colourlessly colourful crystal

opalOpal is a hydrated amorphous form of silica; its water content may range from 3 to 21% by weight, but is usually between 6 and 10%. Because of its amorphous character, it is classed as a mineraloid, unlike the other crystalline forms of silica,
which are classed as minerals. It is
deposited at a relatively low temperature and may occur in the fissures of almost any kind of rock, being most commonly found with limonite, sandstone, rhyolite,
marl, and basalt.

There are numerous types of opal, some of which are;

Peruvian opal (also called blue opal) is a semiopaque to opaque blue-green stone found in Peru, which is often cut to include the matrix in the more opaque stones. It does not display pleochroism.
Blue opal also comes from Oregon in the Owhyee region, as well as from Nevada around Virgin Valley.

Girasol opal is a term sometimes
mistakenly and improperly used to refer to fire opals, as well as a type of transparent to semitransparent type milky quartz from Madagascar which displays
an asterism, or star effect, when cut properly. However, the true girasol opal is a type of hyalite opal that exhibits a bluish glow or sheen that follows the light source around. It is not a play of colour as
seen in precious opal, but rather an effect from microscopic inclusions. It is also sometimes referred to as water opal, too,
when it is from Mexico. The two most notable locations of this type of opal are Oregon and Mexico

Fire opal is a transparent to translucent opal, with warm body colors of yellow to orange to red. Although it does not usually show any play of colour, occasionally a stone will exhibit bright green flashes. The most famous source of fire opals is the state of Querétaro in Mexico; these opals are commonly called Mexican fire opals. Fire opals that do not show play of colour are sometimes referred to as jelly opals. Mexican opals are sometimes cut in their ryholitic host material if it is hard enough to allow cutting and polishing. This type of Mexican opal is referred to as a Cantera
opal. Also, a type of opal from Mexico, referred to as Mexican water opal, is a colourless opal which exhibits either a bluish or golden internal sheen.

Opal is the national gemstone of Australia. Australian opal has often been cited as accounting for 95-97% of the world’s supply of precious opal, with the state of South Australia accounting for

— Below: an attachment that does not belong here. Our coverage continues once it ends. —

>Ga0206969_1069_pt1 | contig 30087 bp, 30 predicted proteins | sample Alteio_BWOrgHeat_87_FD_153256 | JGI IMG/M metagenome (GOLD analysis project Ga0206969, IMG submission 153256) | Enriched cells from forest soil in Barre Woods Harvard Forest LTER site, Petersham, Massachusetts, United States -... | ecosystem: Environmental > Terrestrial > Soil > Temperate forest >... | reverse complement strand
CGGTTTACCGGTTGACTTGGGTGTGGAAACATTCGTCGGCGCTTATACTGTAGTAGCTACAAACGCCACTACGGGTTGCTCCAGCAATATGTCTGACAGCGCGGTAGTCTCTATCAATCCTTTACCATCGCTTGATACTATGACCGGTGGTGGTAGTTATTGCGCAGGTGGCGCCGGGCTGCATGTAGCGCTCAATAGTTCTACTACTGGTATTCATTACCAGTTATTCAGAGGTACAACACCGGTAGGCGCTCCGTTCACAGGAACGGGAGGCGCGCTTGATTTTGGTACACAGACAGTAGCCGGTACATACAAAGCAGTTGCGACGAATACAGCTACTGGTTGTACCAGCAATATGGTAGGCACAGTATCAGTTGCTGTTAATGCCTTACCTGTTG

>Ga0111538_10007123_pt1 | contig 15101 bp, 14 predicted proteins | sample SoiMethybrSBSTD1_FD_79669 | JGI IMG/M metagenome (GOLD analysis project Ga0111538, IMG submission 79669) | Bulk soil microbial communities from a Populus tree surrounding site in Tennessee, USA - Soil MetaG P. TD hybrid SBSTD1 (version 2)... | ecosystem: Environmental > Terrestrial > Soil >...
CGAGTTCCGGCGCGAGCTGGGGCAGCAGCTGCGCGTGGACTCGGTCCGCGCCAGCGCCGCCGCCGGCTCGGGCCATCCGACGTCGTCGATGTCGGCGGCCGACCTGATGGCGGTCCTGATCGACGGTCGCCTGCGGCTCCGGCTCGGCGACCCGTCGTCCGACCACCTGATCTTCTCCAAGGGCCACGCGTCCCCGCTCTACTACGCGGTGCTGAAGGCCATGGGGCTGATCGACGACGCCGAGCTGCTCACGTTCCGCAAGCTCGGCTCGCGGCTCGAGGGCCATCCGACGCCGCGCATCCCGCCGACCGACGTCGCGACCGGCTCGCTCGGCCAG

80% of the world’s supply. Recent data suggests that the world supply of precious opal may have changed. In 2012, Ethiopian opal production was estimated to be 14,000 kg (31,000 lb) by the United States Geological Survey.

Other source of white base opal or creamy opal in the United States is
Spencer, Idaho. A high
percentage of the opal found there occurs in thin layers.
Other significant deposits of precious opal around the world can be found in the Czech Republic, Slovakia, Hungary,
Turkey, Indonesia, Brazil (in Pedro II, Piauí), Honduras Erandique-
LempiraLempira Department, Guatemala and Nicaragua.
In late 2008, NASA announced it had discovered opal deposits on Mars.

The crystal may not be one of the most popular precious metal on the planet, yet, it commands some importance and value, like

-The Olympic Australis, the world’s
largest and most valuable gem

-The Andamooka Opal, presented to Queen Elizabeth II, also known as the Queen’s Opal

-The Addyman Plesiosaur from
Andamooka, “the finest known opalised skeleton on Earth”

-The Burning of Troy, the now-lost opal presented to Joséphine de Beauharnais by Napoleon I of France and the first named opal

-The Flame Queen Opal

-The Halley’s Comet Opal, the world’s largest uncut black opal
Although the clock faces above the information stand in Grand Central Terminal Manhattan, New York, are often said to be opal, they are in fact opalescent glass

-The Roebling Opal, Smithsonian

-The Galaxy Opal, listed as the “World’s Largest Polished Opal” in the 1992 Guinness Book of Records